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By Allen L Phillips

In the 2011 State of the Union address President Obama called for 1 million electric cars to be on the road by 2015.  He wasn't talking about hybrid cars like the Toyota Prius but pure electric cars with no gasoline engine.  Now with 2015 in the rearview mirror only about 330,000 are on the road with almost half of those in California.

Government is making a huge push with our tax dollars to drive consumers toward electric cars.  Federal spending is expected to reach $7.9 billion by 2019, including $2.4 billion in grants to companies making the lithium-ion batteries which power the cars.  (It's worth noting that those billions have not yet resulted in any substantial advances in battery technology.)  Additionally, there is a $7,500 Federal tax credit on the purchase of an electric car plus California rebates up to $2,500 car.  So why are sales lagging?        

Initial cost is a major factor.  The Associated Press calculated that even with a typical 16% sticker price discount and the $7,500 Federal Tax Credit it would take 5 years to pay off the difference in price between the electric Ford Focus and the popular gas model.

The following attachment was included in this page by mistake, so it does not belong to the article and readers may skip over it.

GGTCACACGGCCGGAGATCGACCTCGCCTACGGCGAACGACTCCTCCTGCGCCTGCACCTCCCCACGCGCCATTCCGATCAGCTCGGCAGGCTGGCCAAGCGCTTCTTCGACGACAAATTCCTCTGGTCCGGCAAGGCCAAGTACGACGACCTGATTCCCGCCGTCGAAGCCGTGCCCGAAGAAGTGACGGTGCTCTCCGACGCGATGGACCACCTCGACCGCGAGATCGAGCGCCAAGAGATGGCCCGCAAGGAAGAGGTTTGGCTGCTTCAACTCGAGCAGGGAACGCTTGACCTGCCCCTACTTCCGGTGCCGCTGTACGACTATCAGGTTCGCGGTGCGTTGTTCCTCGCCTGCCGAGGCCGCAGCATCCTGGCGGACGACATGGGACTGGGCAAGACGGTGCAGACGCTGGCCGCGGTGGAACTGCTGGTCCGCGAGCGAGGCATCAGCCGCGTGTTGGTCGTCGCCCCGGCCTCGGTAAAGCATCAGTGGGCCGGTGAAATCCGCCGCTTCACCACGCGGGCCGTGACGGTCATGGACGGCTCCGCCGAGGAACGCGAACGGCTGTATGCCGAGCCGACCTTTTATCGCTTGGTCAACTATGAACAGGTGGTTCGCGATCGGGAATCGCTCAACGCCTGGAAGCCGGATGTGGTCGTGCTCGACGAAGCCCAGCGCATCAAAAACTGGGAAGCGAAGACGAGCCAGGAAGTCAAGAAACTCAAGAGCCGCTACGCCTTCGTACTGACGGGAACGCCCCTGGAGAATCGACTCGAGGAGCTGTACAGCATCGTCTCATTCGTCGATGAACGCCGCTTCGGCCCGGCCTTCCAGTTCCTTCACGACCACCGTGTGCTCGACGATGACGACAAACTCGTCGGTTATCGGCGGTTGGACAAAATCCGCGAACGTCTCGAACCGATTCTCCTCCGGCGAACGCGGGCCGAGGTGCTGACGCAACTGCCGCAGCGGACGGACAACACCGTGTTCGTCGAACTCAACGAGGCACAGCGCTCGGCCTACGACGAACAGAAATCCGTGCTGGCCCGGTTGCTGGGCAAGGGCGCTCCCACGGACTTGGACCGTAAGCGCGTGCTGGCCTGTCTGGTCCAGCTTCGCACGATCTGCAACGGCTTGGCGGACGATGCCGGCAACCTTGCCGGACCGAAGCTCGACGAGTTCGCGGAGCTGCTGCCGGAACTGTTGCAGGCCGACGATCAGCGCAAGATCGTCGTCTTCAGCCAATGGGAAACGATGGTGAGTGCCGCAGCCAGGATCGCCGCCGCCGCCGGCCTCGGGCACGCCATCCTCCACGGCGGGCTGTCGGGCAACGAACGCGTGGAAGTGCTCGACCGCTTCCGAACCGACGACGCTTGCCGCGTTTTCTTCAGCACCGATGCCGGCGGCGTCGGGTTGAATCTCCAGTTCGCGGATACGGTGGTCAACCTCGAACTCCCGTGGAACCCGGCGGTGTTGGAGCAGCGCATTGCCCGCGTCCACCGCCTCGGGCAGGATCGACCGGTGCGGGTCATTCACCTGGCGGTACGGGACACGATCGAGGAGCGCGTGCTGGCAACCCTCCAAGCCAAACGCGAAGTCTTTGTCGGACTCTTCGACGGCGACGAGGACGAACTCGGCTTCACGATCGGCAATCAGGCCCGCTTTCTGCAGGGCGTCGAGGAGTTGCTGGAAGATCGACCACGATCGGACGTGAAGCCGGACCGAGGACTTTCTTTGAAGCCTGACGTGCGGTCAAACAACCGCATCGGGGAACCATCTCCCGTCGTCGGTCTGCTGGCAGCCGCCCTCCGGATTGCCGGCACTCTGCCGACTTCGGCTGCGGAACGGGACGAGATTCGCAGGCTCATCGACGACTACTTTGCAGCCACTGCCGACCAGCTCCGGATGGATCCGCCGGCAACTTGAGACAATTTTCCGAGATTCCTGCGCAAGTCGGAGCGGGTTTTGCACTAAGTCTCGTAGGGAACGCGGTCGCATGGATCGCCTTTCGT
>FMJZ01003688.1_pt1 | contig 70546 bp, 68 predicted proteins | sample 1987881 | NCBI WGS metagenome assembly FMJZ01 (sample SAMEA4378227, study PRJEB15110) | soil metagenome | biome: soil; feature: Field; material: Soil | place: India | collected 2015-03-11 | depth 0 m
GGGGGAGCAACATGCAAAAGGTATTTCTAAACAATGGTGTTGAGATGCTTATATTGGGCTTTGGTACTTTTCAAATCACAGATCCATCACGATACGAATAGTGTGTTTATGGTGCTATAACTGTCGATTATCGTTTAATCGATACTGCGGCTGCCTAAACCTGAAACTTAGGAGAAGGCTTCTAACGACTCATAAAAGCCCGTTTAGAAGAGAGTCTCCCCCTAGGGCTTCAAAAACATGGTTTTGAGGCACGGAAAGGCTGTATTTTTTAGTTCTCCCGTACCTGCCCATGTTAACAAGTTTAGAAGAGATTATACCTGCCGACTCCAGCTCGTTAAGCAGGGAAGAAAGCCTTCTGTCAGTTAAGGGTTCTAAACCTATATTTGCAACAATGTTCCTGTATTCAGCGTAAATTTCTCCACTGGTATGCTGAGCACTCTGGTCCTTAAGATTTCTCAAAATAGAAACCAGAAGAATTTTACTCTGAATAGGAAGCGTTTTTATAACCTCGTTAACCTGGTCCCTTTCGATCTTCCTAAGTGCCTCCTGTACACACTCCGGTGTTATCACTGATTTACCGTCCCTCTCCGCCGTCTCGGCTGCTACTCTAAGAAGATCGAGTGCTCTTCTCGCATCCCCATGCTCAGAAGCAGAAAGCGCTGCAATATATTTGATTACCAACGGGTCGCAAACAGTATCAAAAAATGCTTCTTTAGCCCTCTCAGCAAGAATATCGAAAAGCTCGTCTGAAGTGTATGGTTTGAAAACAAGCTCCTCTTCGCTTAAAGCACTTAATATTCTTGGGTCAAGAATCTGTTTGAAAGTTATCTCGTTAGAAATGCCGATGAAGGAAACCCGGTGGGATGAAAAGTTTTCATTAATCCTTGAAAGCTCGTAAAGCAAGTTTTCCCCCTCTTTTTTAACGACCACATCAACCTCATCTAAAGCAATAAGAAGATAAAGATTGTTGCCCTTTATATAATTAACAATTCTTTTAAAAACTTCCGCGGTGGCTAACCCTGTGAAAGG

Driving range is a big problem with that same Ford Focus limited to 76 miles between battery charges and few of its competitors exceeding 100 miles.  Public charging stations are limited, especially outside of California which pretty much limits electric cars to short commutes.

Dealers don't push electric cars.  Most salespeople, paid on commission, don't know much about the electric cars and don't take the time to learn.  A salesperson can sell two gasoline cars in less time than it takes to sell one electric car because of having to explain the technology and get the customer comfortable with the different feel of driving an electric car.  Additionally,  the National Automobile Dealers Association says dealers make three times as much profit from service as they do from new car sales.  Electric cars need little service.

In the meantime, gas prices are dropping and gasoline engines are getting more and more efficient.  And in a stunner, the U. S. Energy Information Administration (EIA) predicts that gasoline and diesel powered vehicles will still make up 95% of all light duty vehicles sold in the year 2040.

Hold on a minute!  Let me do the math - that means that electric cars won't exceed 5% of vehicles sold for the next 25 years.  Given that, are we wasting our tax dollars on grants and subsidies?

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